One focus of BP’s annual general meeting today is the company’s plans for tar sands (aka oil sands), the heavy, emissions-intensive crude that is abundant in Canada. A campaign led by FairPensions is calling for more disclosure about the economic, financial and environmental reasoning behind both BP’s and Shell’s investments in oil sands projects.
Citi’s oil industry analysts have looked at many of the current and planned oil sands projects and given them a nod for carbon price risk — but not for emissions. That could be a problem, because campaigns like FairPensions’ one are making investors wary of putting money into companies perceived as dirty – CalPers, the US’s largest public pension fund, has already joined the tar sands campaign.
One of the key controversies over the hacked emails from the University of East Anglia’s Climate Research Unit was that the scientists’ apparent reluctance to publicly share data and methodologies. One of the reasons they gave was that some of their work used data from other countries’ meteorological agencies, which they did not have permission to share.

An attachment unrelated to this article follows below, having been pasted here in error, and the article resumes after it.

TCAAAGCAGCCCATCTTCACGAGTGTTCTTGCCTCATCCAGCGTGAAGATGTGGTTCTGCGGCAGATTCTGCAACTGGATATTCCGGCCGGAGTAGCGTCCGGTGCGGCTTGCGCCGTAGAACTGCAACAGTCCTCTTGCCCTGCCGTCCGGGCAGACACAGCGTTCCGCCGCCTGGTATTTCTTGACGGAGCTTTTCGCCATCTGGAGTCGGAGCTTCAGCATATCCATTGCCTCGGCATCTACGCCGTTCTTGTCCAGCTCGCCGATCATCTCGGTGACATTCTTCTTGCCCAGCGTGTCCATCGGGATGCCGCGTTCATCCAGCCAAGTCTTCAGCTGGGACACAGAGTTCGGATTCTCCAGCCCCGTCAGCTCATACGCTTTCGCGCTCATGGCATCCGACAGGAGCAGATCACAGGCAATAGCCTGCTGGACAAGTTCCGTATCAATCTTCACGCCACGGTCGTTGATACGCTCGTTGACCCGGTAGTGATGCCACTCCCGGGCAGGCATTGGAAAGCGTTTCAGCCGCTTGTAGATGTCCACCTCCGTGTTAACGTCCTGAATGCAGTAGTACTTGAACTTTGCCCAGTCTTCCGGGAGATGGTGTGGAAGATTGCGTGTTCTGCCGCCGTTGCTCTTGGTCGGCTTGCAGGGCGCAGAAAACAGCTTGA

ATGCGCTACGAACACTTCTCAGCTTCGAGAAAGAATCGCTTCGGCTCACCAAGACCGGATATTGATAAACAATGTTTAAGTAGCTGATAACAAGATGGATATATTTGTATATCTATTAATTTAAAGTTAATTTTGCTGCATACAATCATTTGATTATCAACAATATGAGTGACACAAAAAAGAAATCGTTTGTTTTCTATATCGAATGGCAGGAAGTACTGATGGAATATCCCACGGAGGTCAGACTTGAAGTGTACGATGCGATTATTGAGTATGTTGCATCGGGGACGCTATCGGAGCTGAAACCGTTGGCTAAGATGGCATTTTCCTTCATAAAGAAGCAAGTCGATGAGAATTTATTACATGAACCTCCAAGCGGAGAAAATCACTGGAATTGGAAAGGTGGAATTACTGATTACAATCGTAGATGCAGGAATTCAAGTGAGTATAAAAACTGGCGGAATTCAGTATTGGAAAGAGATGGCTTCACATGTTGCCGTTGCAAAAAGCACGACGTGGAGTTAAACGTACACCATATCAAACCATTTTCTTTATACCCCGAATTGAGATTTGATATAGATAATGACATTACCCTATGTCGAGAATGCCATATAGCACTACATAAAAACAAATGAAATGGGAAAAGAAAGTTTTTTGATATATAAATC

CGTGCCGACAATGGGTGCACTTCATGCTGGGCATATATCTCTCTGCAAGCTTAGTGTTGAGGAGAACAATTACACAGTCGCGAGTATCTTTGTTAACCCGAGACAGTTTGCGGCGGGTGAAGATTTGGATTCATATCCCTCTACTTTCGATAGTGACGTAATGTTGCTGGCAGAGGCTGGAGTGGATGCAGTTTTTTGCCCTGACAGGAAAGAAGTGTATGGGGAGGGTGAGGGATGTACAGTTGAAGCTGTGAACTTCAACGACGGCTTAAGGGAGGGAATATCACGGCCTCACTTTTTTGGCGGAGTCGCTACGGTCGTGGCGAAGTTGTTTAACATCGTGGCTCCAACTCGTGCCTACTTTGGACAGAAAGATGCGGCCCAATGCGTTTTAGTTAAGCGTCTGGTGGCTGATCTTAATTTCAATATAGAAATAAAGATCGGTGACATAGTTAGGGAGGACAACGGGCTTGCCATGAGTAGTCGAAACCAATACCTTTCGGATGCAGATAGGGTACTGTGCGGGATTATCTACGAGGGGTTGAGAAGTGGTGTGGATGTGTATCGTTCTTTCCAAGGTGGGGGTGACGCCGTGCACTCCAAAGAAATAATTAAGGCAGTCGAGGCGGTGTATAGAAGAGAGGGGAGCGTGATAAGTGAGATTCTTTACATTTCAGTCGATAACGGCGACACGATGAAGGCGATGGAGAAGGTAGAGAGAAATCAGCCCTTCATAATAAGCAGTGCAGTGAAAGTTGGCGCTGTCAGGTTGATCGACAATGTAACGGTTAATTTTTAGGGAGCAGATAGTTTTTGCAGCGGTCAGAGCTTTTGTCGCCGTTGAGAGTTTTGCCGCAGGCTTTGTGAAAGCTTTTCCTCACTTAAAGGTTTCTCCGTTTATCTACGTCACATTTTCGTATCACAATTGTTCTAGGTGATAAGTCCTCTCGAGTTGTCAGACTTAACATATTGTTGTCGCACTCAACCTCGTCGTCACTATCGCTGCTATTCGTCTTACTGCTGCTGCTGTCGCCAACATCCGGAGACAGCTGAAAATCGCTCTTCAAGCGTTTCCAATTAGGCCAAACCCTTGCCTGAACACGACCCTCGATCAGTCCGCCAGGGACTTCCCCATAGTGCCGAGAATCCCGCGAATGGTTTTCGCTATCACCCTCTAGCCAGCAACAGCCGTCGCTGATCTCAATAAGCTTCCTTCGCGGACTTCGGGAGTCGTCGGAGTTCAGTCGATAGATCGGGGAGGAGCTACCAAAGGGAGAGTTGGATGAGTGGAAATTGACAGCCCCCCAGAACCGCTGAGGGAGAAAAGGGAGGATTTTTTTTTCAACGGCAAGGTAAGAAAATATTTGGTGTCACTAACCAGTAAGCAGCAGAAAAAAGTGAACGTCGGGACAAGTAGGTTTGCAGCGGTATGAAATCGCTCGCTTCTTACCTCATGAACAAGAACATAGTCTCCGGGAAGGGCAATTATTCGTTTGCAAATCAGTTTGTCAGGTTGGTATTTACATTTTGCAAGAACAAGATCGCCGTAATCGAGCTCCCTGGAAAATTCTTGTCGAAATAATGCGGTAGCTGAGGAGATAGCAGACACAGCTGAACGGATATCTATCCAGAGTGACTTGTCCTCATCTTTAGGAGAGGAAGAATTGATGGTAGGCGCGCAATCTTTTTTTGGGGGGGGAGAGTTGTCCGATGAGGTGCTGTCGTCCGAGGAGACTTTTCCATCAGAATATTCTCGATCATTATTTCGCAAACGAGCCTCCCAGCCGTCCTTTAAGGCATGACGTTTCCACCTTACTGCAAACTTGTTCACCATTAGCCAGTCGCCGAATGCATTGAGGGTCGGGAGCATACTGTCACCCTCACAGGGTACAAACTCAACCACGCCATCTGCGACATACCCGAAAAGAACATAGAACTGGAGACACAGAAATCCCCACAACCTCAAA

Permission to share some of that data has since been gained, leading to its publication on the UK Met Office’s website, but some countries have either refused or not replied.
So it was interesting to see this point in the conclusions of the Oxburgh Report‘s conclusions:
It was pointed out that since UK government adopted a policy that resulted in charging for access to data sets collected by government agencies, other countries have followed suit impeding the flow of processed and raw data to and between researchers. This is unfortunate and seems inconsistent with policies of open access to data promoted elsewhere in government.
The latest round of news about the emails stolen from the CRU servers last year will probably do little to change anyone’s views on the increasingly polarised debate over climate science.
First, as the FT reports, UK police are questioning those who made FOI requests about the CRU’s data:
The Financial Times has learnt that everybody who made a request to the university’s climate research unit under Freedom of Information rules ahead of the alleged hacking is being approached by officers searching for the culprits.
While perhaps being a reminder of the fact that the ‘climategate’ emails were illegally obtained, some will no doubt decry it as overkill.
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